Figure 8. Astaxanthin reduced the amount of HEL-modified CPT1 in skeletal muscle after a single session of exercise at 30m/min for 30min (Aoi et al., 2008)
Strenuous physical activity generates high levels of ROS which affect muscle performance and metabolism of lipids. New research shows that astaxanthin can modify muscle metabolism via its antioxidant effect, resulting in the improvement of muscle function during exercise. Therefore, astaxanthin is expected to be useful for physically active people as well as athletes.
- Aoi W, Naito Y, Sakuma K, Kuchide M, Tokuda H, Maoka T, Toyokuni S, Oka S, Yasuhara M, Yoshikawa T. (2003). Astaxanthin limits exercise-induced skeletal and cardiac muscle damage in mice. Antioxid Redox Signal, 5(1):139-144.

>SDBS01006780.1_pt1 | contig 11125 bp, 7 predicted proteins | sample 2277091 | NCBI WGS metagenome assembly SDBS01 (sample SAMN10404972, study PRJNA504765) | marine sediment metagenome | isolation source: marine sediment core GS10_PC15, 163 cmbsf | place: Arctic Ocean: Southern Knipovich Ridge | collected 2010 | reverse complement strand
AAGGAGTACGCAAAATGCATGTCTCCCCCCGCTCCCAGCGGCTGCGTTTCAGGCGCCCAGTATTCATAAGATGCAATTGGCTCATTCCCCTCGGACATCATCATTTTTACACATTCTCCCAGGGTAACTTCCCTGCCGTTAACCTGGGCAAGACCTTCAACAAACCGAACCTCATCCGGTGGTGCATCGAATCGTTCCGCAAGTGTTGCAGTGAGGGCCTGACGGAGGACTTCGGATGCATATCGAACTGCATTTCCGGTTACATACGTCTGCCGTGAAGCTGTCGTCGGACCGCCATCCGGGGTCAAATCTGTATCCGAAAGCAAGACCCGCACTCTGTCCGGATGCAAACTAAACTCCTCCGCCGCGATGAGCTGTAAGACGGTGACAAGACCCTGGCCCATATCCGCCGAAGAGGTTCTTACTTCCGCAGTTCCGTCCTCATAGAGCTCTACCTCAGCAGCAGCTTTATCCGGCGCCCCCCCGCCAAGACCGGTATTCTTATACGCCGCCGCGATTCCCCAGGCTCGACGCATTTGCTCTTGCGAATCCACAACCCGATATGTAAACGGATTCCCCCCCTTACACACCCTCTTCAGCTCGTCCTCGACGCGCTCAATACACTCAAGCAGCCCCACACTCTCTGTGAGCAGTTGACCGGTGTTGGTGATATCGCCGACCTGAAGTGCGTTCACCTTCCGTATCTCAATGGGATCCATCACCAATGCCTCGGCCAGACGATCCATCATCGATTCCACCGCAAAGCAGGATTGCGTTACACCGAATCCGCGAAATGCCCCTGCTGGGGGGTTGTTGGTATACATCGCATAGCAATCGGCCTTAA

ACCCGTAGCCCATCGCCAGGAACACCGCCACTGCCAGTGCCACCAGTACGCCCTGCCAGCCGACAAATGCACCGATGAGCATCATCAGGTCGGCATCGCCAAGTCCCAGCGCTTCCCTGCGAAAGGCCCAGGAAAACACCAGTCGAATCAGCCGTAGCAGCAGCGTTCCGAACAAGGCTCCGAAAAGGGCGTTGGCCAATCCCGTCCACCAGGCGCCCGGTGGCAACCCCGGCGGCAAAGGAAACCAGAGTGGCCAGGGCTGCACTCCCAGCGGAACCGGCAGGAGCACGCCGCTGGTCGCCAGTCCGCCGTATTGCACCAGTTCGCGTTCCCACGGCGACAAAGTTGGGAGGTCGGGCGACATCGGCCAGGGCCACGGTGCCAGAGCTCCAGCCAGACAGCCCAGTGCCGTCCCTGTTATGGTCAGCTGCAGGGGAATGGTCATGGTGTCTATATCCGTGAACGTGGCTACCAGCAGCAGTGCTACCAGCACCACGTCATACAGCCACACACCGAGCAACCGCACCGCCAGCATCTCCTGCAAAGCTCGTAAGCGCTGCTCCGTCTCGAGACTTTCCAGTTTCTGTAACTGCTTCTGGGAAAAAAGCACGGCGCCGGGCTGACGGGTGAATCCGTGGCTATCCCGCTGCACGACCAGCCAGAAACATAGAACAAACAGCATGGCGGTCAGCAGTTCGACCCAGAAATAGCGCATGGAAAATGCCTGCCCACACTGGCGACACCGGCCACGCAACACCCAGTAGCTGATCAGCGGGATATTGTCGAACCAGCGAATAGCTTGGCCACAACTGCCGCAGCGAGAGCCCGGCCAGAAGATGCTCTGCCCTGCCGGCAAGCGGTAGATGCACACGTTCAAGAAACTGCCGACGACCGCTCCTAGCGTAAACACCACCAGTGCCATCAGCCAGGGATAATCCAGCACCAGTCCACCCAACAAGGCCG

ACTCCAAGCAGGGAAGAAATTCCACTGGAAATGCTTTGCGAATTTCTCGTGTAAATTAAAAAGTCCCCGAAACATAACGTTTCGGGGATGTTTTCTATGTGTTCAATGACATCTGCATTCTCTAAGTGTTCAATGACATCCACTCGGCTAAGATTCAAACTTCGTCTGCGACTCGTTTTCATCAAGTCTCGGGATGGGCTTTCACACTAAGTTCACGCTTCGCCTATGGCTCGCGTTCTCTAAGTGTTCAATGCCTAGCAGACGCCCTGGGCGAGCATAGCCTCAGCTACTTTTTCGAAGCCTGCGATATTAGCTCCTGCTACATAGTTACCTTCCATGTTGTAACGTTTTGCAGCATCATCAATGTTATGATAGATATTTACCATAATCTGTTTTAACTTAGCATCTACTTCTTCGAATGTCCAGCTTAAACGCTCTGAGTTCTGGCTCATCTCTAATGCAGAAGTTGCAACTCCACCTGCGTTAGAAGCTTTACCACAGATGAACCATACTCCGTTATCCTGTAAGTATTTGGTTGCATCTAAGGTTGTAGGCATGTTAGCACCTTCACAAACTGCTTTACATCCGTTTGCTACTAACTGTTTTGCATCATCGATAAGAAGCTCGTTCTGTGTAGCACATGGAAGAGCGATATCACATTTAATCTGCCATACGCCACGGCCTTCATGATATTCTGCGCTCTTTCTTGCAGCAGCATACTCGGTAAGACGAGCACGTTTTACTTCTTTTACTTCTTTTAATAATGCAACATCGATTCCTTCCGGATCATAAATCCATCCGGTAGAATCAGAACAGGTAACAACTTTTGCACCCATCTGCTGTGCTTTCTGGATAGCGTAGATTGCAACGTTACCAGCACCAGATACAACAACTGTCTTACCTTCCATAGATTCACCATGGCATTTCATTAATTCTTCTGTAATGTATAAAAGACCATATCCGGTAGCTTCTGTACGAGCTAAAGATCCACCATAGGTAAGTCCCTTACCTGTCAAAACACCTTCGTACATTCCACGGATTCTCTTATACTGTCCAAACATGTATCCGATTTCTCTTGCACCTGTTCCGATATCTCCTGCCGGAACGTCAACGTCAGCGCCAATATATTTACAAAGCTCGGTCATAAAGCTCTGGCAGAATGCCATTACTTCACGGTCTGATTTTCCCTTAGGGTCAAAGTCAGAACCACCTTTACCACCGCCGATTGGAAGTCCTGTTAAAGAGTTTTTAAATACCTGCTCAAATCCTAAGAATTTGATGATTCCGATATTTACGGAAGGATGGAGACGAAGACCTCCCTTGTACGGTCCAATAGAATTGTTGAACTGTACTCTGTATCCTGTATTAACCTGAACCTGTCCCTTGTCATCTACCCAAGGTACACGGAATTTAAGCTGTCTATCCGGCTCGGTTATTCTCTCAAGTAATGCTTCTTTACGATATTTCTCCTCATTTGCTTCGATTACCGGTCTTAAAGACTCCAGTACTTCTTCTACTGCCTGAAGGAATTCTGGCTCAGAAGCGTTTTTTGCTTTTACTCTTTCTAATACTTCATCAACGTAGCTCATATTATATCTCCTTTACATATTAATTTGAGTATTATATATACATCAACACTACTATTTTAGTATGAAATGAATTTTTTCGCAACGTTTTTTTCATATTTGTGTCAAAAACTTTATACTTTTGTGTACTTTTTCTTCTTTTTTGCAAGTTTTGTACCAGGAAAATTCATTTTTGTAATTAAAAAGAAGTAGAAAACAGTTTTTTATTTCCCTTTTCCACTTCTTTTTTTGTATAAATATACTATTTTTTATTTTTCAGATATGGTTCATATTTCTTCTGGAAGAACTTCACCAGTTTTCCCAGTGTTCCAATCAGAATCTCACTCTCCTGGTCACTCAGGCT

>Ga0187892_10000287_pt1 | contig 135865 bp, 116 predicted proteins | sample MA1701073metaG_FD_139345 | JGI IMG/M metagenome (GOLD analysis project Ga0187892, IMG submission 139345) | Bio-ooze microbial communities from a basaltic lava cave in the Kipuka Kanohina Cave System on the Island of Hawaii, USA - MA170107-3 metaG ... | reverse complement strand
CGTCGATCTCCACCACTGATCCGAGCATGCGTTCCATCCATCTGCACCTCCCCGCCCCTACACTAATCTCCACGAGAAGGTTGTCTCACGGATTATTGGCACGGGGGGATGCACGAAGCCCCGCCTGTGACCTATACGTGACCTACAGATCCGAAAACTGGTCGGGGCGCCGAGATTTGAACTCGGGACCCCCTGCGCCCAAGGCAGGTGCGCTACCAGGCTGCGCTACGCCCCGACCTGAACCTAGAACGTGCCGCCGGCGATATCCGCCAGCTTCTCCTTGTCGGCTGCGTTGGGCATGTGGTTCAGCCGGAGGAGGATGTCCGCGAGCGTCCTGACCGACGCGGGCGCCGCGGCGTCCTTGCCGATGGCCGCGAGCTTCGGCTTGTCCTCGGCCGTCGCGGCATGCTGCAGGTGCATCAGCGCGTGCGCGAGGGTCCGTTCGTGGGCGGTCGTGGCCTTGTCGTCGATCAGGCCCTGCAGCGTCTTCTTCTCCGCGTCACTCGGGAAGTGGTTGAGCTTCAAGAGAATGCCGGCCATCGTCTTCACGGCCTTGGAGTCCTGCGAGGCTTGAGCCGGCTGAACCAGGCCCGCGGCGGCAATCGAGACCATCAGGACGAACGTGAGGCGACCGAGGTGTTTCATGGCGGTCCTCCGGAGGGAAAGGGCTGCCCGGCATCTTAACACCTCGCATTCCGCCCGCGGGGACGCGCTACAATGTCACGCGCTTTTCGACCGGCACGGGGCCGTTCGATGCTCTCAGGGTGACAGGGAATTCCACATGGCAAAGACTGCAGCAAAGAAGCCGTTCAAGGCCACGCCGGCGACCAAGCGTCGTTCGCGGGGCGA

- Aoi W, Naito Y, Takanami Y, Ishii T, Kawai Y, Akagiri S, Kato Y, Osawa T, Yoshikawa T. (2008). Astaxanthin improves muscle lipid metabolism in exercise via inhibitory effect of oxidative CPT I modification. Biochem. Biophys. Res. Com., 366:892–897.
- Fukamauchi, M. (2007). Food Functionality of astaxanthin-10: Synergistic effects of astaxanthin-10 intake and aerobic exercise. Food Style 21, 11(10). [In Japanese]
- Ikeuchi M, Koyama T, Takahashi J, Yazawa K. (2006). Effects of astaxanthin supplementation on exercise-induced fatigue in mice. Bio. Pharm. Bull., 29(10):2106-2110.